Baylor University's School of Social Work recently recognized two daughters of the segregated South who served as forerunners for change and equality when they broke the color barrier at the Carver School of Missions and Social Work in Louisville, Ky., in 1955.
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Freddie Mae Bason and Verlene Farmer Goatley recalled their story at a Baylor School of Social Work board of advocates meeting and were honored during a worship service that evening.
Guy Bellamy, who directed the department of work with National Baptists for the Southern Baptist Home Mission Board, recruited the two African-American women to desegregate Carver in 1955. This came on the heels of the U.S. Supreme Court's Brown v. Board of Education ruling in 1954, which declared racial segregation in public schools unconstitutional.
The women, both members of the National Baptist Convention's Women's Auxiliary, were aware of the social ramifications of integrating an all-white private school and felt honored by the invitation. Bason took the challenge head-on with little fear.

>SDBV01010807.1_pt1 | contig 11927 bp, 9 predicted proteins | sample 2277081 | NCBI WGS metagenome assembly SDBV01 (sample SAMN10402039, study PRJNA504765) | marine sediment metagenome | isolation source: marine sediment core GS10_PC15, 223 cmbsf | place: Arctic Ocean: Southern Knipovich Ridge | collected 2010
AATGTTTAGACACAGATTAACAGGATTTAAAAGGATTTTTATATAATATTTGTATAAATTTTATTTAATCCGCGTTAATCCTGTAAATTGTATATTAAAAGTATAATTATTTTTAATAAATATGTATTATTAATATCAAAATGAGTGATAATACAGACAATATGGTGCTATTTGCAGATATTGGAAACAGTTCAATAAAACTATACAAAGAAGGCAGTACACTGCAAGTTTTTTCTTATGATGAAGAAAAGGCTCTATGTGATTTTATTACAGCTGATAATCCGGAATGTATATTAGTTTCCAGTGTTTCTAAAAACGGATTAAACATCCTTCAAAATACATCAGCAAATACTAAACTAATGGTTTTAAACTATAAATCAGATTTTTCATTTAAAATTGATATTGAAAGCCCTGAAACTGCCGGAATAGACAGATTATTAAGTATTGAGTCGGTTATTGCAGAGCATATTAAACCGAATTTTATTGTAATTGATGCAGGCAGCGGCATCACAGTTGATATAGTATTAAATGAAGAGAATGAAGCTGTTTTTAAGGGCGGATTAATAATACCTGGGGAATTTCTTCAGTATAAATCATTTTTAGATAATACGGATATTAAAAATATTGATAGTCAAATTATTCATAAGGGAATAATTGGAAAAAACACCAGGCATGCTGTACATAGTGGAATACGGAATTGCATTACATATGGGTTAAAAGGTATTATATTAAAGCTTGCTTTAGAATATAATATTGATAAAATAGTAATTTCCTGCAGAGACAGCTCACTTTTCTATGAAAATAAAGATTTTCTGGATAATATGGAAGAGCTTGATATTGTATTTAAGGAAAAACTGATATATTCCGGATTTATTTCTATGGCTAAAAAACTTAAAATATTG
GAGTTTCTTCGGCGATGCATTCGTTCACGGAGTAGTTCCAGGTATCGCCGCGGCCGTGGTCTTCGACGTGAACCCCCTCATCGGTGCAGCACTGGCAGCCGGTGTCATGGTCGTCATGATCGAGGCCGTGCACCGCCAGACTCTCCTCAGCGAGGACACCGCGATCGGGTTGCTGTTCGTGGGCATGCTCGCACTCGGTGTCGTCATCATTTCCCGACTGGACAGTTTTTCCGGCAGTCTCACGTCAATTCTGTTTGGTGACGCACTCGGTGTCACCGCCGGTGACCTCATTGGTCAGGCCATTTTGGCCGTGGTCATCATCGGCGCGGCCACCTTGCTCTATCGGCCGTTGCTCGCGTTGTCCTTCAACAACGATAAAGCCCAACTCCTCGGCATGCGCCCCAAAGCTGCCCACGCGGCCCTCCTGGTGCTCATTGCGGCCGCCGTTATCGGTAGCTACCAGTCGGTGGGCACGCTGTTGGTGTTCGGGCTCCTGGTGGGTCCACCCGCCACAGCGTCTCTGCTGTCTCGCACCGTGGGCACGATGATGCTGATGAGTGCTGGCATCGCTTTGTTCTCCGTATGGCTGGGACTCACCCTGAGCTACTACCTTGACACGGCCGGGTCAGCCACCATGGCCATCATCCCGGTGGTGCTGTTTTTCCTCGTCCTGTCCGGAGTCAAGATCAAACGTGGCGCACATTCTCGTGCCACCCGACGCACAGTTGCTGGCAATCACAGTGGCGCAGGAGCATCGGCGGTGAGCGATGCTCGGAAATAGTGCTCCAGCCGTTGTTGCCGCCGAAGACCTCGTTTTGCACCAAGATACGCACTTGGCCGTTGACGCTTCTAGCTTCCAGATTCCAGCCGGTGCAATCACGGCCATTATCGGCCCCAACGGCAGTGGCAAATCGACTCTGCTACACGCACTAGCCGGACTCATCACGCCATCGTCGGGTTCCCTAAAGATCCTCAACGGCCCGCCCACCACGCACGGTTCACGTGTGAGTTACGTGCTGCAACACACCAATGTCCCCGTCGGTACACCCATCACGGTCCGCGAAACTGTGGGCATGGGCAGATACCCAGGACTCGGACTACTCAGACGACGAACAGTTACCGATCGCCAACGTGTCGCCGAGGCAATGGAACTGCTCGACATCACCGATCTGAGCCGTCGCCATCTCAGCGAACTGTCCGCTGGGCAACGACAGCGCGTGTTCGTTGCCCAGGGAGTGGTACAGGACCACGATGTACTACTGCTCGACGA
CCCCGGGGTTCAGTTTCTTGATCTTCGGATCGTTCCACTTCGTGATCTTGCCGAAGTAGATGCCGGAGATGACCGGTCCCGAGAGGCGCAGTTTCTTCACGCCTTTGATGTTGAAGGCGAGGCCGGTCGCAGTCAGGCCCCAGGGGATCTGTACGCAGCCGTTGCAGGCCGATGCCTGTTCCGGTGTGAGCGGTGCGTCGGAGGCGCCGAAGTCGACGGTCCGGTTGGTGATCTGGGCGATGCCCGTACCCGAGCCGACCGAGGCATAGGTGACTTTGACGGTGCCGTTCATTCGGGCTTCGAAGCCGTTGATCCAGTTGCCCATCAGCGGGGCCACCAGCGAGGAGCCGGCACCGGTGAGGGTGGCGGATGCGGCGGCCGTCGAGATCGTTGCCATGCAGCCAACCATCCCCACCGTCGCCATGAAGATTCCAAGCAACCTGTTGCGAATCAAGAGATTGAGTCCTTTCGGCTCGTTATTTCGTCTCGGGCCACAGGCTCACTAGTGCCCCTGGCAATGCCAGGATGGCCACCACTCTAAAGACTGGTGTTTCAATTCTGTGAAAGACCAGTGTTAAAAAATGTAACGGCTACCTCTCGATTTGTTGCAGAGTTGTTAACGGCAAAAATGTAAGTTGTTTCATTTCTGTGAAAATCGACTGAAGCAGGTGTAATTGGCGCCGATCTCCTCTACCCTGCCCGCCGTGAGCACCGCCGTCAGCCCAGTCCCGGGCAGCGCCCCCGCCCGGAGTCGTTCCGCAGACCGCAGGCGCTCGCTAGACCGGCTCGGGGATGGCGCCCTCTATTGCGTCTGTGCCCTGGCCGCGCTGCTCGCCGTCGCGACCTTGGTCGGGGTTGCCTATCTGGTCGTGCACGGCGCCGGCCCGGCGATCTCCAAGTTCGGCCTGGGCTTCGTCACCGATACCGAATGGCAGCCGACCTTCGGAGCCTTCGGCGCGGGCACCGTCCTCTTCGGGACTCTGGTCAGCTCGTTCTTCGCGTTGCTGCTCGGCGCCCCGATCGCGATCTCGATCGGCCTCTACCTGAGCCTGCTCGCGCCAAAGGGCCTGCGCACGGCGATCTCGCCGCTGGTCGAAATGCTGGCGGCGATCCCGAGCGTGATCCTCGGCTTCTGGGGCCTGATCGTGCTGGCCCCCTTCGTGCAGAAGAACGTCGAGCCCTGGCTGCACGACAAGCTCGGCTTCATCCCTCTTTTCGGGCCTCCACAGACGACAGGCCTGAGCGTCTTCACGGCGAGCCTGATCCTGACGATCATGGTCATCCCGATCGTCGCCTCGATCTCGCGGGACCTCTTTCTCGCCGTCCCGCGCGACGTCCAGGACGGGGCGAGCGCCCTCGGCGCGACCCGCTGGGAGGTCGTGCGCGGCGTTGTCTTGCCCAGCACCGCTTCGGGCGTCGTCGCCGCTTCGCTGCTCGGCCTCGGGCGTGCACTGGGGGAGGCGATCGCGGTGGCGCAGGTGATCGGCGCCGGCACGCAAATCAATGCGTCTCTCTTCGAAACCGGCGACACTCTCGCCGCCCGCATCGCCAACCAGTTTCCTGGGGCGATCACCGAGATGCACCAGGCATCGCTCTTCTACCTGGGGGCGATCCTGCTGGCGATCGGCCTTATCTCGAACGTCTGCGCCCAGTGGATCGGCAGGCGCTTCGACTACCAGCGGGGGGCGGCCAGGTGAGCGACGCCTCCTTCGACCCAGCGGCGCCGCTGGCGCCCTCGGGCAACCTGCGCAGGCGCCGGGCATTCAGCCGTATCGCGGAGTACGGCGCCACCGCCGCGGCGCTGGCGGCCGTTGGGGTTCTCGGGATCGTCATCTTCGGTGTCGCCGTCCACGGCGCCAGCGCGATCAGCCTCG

"I did not feel intimidated. I felt no danger," she said. "For me, God was taking care of me."
Goatley was pleasantly surprised at the warm hospitality shown by fellow classmates and grateful for God's provision throughout her time at the Carver School.
"I was just thankful some of the stories I had heard were not true when we got there," she said. "We just saw God taking care of us wherever we went."
Carver students played a pivotal role in helping Bason and Goatley adjust to the challenges of being the only African-Americans in an otherwise all-white student body.
"They always went out of their way to let us know we were welcome here," Bason said. "Some were from the Deep South and really prejudiced, but the others made up for it and said this is the way it was supposed to be."
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SOURCE: Associated Baptist Press